• Book – The 4-Hour Work week: I mention this book multiple times in The Modern Day Millionaire, and for good reason. It really is the perfect starting point for thinking about starting an online business. Not only that, it also is great for how to think about being more productive – i.e. doing the right things and not necessarily just doing more things. There are a few points in the book with which I disagree, so I’m not suggesting you follow all the advice to a T. But it’s a great starting point for the world of online business and personal productivity.

Online Business Resources:

  • Shopfiy: If you’re looking to sell anything online Shopify is basically an out-of-the-box web store. It lets you set up your products or services, take credit card orders, host your site, and more. They also have professional website designs that you can choose that are plug-and-play, ready to go. It is perfect for somebody who wants to website set up part of their online store to be as easy as possible. You do pay for all this high-level of service: their lowest priced option is $29/mo. Squarespace is a similar service, letting you choose from many pre-designed layouts. It’s more versatile when it comes to website design, but not as robust when it comes to merchant options. You’ll want to explore both
  • Bluehost: If you want a truly customized website, you’ll need to purchase a domain name and use your own web host. Bluehost is my favorite in this area and the one I’m currently using. I had used others in the past, but, in my opinion, Bluehost is easiest to use.
  • Amazon Seller: By far the biggest online marketplace, you can have products up to sell on Amazon within 20-30 minutes in general. Their professional seller program is $40/mo, but, if you’re just getting started, you can sign up as an individual seller and list items for free. Amazon gets a higher cut of your sales as an individual seller, so as you reach the point where you’re moving higher quantities of product it will make sense to switch over to a professional seller. You also get access to more advanced tools and reporting.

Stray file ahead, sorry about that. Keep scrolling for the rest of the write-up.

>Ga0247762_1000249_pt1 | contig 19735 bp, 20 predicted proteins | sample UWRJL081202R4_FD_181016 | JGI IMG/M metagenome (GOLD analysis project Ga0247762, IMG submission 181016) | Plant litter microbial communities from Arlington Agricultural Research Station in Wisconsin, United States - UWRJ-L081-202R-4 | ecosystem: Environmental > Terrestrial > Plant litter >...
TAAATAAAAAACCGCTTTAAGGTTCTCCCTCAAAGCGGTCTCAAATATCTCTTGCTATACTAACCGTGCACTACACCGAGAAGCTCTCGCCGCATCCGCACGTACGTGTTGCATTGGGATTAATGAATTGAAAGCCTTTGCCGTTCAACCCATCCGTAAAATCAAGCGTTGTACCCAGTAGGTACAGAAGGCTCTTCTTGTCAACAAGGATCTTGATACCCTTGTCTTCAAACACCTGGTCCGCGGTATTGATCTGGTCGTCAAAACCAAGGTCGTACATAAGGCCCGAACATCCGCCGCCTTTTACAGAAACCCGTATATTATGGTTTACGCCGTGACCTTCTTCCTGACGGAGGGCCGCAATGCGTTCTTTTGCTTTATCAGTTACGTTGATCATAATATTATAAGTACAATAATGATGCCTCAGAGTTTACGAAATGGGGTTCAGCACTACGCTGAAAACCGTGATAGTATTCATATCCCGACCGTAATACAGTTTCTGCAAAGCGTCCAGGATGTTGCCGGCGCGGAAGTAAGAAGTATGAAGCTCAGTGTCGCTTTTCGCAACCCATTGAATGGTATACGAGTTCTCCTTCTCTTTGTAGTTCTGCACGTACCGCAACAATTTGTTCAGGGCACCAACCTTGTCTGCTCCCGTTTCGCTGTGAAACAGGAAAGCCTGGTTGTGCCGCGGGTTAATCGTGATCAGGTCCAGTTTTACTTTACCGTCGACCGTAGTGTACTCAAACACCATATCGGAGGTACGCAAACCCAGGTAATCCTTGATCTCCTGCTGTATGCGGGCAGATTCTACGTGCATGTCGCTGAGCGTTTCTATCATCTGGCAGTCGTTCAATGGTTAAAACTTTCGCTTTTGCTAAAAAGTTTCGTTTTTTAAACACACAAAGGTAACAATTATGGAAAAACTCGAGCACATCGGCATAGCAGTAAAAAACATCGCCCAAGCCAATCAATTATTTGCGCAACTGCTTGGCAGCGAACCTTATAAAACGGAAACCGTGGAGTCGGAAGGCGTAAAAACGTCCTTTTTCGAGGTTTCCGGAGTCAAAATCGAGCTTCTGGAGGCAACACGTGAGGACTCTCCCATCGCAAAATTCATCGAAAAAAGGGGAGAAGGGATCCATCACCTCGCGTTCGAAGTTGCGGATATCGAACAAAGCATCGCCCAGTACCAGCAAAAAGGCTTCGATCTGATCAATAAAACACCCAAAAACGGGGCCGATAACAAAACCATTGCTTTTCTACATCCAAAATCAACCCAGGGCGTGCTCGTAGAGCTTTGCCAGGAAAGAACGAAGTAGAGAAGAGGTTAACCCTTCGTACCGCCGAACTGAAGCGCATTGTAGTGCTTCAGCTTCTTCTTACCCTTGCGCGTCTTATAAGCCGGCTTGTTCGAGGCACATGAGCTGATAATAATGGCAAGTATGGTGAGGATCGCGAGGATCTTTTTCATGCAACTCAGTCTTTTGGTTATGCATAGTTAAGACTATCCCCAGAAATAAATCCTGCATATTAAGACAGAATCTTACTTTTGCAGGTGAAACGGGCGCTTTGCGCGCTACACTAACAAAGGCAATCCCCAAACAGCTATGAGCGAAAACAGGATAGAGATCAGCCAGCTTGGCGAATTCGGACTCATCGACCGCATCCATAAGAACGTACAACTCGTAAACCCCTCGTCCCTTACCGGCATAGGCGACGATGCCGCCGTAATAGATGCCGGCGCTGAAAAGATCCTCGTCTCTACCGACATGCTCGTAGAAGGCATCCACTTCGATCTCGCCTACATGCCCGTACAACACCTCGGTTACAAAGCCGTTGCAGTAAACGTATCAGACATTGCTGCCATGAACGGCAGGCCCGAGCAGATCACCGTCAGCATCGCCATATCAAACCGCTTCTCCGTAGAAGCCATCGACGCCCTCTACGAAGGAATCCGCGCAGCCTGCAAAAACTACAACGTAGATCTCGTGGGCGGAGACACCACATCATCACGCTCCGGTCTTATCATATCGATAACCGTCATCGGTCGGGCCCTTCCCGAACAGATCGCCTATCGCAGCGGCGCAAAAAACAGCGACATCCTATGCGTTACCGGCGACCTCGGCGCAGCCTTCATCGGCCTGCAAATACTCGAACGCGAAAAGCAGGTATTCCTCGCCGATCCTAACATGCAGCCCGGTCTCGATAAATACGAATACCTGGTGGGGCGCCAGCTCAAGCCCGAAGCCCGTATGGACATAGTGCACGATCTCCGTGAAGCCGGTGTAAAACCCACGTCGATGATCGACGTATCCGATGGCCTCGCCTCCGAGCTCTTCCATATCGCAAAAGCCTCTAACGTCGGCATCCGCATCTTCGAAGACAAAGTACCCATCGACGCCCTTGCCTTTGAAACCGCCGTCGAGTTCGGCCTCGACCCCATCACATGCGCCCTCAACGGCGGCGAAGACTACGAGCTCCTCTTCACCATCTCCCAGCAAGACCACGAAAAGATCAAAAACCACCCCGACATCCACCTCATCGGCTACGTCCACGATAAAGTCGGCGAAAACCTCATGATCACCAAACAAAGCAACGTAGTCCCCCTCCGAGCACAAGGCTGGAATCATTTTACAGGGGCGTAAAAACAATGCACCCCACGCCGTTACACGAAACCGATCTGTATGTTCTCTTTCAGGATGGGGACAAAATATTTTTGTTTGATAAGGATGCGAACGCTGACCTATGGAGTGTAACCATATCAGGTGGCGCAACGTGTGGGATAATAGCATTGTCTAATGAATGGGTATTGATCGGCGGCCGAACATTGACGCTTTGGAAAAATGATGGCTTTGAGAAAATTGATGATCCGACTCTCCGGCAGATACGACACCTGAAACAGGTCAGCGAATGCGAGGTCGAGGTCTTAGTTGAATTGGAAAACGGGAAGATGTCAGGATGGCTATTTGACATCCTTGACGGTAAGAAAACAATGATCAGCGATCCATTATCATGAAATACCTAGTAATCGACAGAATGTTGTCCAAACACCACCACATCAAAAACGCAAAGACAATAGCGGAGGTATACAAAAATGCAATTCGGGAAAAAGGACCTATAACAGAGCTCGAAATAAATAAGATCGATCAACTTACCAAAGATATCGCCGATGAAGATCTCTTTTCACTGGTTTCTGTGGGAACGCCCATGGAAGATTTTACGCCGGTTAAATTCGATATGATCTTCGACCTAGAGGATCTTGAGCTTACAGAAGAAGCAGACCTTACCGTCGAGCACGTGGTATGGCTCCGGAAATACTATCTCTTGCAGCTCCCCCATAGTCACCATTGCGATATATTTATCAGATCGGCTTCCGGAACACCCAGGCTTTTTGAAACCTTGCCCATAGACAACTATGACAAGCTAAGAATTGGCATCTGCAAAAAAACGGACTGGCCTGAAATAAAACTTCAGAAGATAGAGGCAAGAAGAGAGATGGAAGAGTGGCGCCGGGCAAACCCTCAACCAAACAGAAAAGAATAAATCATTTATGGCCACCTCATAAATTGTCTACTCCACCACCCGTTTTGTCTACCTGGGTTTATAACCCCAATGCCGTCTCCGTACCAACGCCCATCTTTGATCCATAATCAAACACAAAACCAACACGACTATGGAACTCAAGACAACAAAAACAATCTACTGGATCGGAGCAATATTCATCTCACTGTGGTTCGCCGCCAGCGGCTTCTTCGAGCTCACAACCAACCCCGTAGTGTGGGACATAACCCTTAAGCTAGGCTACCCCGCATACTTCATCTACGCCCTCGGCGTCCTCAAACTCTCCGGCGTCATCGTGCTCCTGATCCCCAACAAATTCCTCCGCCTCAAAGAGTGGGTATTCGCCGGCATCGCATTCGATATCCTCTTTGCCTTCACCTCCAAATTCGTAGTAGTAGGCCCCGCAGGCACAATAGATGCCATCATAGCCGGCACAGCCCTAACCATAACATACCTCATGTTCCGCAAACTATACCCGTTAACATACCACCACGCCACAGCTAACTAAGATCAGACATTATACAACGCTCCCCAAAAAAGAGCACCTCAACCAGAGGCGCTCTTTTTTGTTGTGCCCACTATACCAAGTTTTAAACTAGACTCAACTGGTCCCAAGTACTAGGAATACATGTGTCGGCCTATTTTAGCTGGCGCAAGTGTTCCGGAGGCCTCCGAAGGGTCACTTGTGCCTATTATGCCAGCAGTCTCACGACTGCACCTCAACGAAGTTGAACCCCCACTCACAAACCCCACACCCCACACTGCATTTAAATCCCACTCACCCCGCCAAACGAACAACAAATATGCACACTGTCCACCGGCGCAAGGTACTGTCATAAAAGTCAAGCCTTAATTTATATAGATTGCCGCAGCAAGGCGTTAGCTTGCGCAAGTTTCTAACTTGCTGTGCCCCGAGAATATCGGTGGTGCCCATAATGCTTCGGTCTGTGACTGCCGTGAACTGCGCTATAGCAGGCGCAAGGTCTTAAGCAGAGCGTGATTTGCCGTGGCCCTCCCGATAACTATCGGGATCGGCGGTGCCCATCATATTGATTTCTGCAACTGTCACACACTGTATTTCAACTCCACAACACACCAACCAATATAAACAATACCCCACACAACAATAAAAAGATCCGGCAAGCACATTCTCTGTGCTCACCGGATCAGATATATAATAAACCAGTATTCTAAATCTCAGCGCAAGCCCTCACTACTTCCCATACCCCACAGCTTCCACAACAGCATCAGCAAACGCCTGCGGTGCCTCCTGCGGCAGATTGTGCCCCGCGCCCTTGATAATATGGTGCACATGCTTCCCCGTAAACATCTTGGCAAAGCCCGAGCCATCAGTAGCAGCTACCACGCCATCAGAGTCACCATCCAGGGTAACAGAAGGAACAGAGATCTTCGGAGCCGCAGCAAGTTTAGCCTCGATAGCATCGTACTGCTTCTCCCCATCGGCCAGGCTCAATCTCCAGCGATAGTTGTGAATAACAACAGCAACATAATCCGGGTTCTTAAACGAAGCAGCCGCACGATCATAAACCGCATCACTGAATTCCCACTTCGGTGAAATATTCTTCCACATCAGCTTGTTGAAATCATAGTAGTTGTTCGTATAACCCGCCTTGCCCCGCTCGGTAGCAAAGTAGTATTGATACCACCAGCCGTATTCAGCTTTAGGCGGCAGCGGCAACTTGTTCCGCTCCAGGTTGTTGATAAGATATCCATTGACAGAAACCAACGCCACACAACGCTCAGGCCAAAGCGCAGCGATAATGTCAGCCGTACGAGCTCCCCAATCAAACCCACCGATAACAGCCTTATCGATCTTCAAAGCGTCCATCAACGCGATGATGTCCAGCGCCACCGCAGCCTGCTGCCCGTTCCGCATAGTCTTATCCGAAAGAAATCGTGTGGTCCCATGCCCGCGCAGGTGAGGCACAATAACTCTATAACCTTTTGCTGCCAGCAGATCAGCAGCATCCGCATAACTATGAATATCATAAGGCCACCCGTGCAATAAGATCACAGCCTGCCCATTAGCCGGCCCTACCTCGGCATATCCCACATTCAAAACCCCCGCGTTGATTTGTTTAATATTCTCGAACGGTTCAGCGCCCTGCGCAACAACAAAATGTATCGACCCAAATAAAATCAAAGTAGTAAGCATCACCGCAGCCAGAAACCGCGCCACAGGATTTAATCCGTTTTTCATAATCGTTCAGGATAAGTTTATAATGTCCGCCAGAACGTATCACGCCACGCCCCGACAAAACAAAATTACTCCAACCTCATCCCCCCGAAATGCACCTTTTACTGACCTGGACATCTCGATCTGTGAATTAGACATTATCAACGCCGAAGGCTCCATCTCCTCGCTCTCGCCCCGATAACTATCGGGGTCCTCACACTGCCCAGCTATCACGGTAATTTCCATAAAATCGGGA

• Alibaba: Some have called Alibaba “Amazon for manufacturers.” You can higher quantities of goods directly from manufacturers and suppliers through Alibaba. Great for finding and sourcing physical products.

Hired Help:

  • Upwork: For finding general purpose virtual workers. You can hire pretty much any kind of work you can think of through Upwork. Editing, content creation, graphic & web design, virtual admins, programming, and more. Or you can post your own project and have workers apply to fulfill it.
  • Fiverr: is similiar to Upwork in that there is almost any service you can think of available (or you can post your own request) but it tends to be less expensive, and therefore a bit lower quality.

Examples of Online Side Businesses:

Step 5 – Don’t Waste Money

  • Coach.me: As mentioned in the book, most spending comes down to habits. Fortunately there are dozens of apps available to help you create new habits. Coach.me is my favorite. The free habit tracker is all I use, but there is also personalized coaching available (for a fee). The habit tracker lets you customize habits you want to acquire, then gives you a daily reminder to do them. For “to-do list” people, checking off your desired actions each day is quite satisfying and definitely is part of Coach.me’s appeal.
  • Book – The Life-Changing Magic of Tidying Up: Anyone interested in early retirement, or simply living a less wasteful life, will benefit from reading this gem. Check out my full book review. 
  • Decluttr: After you read Tidying, get all excited and end up with piles of stuff you no longer want, why not take the opportunity to make a little extra money. Your trash certainly can be someone else’s treasure. Decluttr is great for getting rid of DVDs, CDs, video games, and even books. You simply scan barcodes with your phone (or enter them on the computer), then print out the pre-paid shipping label they email you, drop off at the post office or UPS and voila, they deposit cash in your bank. You’re not going to make millions, but it’s an easy enough way to get rid of stuff and at least get something from it.

Step 6 – Investing: Make Your Money Make More Money

  • Sample Investment Portfolios: Wondering what the advice from the book looks like in action? These are some simple investment portfolios you can use to invest your money.

Hiring a Financial Advisor:

At the point where you’re ready to hire some help? Here are resources to help.

Step 7 – Live Your Life

  • Five Minute Journal: There are countless journals out there, and really the process of journalling is more important than the specifics. I liked this journal because it wasn’t overly complicated so I could consistently stick with it. Since then I’ve stopped using this journal, but use the same process on my own. All you really need is paper and a pen, after all.